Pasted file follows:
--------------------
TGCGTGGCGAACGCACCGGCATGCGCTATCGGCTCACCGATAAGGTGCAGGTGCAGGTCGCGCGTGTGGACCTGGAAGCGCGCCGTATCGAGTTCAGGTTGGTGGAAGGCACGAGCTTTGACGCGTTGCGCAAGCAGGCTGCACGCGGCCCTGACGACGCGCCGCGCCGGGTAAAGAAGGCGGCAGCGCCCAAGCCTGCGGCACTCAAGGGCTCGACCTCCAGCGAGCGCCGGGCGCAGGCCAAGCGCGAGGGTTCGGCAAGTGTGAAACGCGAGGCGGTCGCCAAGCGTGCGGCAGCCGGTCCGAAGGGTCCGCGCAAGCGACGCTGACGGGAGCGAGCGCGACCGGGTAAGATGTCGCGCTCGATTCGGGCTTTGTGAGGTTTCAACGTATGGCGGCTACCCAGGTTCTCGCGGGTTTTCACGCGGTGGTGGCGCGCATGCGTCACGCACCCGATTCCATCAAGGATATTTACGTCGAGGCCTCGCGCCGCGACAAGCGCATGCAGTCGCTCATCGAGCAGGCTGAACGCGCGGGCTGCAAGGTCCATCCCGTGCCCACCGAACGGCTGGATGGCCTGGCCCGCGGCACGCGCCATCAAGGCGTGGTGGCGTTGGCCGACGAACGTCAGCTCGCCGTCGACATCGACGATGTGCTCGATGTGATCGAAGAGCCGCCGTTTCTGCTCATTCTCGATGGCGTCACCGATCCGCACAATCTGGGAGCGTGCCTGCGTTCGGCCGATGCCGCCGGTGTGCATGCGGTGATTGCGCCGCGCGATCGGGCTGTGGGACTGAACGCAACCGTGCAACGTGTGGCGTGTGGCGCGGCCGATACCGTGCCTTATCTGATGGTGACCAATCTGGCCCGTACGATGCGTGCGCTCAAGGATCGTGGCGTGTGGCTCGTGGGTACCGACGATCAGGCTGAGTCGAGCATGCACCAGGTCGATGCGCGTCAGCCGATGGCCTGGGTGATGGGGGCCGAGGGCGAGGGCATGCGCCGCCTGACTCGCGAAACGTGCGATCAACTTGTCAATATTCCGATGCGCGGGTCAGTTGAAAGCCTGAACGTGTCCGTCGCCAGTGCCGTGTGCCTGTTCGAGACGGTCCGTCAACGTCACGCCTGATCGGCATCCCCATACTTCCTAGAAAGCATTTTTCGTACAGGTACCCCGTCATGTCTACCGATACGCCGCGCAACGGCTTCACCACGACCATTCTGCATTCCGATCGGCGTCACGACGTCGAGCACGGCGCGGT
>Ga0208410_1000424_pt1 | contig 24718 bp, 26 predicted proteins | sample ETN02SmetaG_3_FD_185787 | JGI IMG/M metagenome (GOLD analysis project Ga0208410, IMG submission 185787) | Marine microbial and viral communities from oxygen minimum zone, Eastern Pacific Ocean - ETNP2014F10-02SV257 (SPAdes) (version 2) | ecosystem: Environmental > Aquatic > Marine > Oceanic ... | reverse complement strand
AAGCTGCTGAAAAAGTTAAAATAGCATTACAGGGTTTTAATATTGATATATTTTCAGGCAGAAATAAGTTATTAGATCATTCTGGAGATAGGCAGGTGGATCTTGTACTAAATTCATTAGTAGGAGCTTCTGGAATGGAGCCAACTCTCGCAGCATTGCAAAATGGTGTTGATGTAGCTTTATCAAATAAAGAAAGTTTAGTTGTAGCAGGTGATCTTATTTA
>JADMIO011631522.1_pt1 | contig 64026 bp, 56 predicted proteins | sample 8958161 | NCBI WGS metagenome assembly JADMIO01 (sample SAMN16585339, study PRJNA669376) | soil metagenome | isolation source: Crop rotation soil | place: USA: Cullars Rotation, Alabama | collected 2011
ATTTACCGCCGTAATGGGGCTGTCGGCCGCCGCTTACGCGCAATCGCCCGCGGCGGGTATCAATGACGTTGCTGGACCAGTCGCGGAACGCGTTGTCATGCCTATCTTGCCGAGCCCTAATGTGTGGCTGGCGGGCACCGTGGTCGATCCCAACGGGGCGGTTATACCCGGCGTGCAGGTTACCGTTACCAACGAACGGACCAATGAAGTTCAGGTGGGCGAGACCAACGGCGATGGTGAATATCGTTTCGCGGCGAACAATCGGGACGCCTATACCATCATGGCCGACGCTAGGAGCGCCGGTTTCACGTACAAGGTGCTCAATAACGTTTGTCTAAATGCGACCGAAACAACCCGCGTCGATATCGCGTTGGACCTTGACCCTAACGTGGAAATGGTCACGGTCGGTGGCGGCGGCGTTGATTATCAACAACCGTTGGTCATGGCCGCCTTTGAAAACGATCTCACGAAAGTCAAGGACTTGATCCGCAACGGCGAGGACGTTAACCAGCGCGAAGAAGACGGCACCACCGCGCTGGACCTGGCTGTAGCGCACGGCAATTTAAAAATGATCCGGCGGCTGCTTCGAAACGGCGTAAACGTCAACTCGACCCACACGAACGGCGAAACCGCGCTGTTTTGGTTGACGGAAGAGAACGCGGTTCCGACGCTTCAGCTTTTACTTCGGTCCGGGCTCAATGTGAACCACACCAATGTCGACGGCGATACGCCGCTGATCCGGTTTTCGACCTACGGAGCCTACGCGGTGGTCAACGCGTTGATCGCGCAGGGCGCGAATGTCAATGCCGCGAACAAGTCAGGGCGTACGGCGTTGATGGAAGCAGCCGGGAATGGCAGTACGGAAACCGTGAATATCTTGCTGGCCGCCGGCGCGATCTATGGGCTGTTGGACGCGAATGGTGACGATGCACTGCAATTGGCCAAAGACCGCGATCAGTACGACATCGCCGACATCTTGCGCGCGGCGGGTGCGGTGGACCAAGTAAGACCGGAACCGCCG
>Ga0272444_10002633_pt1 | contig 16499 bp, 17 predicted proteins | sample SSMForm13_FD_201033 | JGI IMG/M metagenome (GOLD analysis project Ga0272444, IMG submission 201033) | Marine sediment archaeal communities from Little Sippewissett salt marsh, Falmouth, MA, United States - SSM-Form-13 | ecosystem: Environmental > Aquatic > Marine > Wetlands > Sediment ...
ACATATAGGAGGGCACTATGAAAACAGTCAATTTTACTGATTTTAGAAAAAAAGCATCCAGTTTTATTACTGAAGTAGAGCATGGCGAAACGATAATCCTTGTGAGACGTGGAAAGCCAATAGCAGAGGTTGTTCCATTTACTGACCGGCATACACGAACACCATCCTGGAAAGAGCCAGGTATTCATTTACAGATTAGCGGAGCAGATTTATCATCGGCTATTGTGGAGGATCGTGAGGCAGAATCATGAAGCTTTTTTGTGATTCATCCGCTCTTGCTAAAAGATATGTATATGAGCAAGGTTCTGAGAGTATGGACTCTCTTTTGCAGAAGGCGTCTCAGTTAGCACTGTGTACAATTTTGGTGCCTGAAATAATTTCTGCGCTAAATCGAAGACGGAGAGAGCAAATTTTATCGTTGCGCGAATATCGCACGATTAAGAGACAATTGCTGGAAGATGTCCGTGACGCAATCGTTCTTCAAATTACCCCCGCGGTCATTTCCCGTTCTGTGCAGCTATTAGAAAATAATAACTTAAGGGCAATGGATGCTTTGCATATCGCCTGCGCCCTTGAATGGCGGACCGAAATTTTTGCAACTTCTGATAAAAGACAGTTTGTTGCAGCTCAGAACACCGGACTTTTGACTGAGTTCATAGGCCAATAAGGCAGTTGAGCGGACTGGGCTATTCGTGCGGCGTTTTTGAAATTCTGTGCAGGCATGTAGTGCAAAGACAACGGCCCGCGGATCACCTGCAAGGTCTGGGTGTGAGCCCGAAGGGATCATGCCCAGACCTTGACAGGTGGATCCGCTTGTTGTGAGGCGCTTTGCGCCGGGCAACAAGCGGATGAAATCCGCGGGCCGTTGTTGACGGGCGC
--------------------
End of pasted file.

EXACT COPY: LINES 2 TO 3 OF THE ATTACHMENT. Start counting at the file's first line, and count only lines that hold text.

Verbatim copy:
>Ga0208410_1000424_pt1 | contig 24718 bp, 26 predicted proteins | sample ETN02SmetaG_3_FD_185787 | JGI IMG/M metagenome (GOLD analysis project Ga0208410, IMG submission 185787) | Marine microbial and viral communities from oxygen minimum zone, Eastern Pacific Ocean - ETNP2014F10-02SV257 (SPAdes) (version 2) | ecosystem: Environmental > Aquatic > Marine > Oceanic ... | reverse complement strand
AAGCTGCTGAAAAAGTTAAAATAGCATTACAGGGTTTTAATATTGATATATTTTCAGGCAGAAATAAGTTATTAGATCATTCTGGAGATAGGCAGGTGGATCTTGTACTAAATTCATTAGTAGGAGCTTCTGGAATGGAGCCAACTCTCGCAGCATTGCAAAATGGTGTTGATGTAGCTTTATCAAATAAAGAAAGTTTAGTTGTAGCAGGTGATCTTATTTA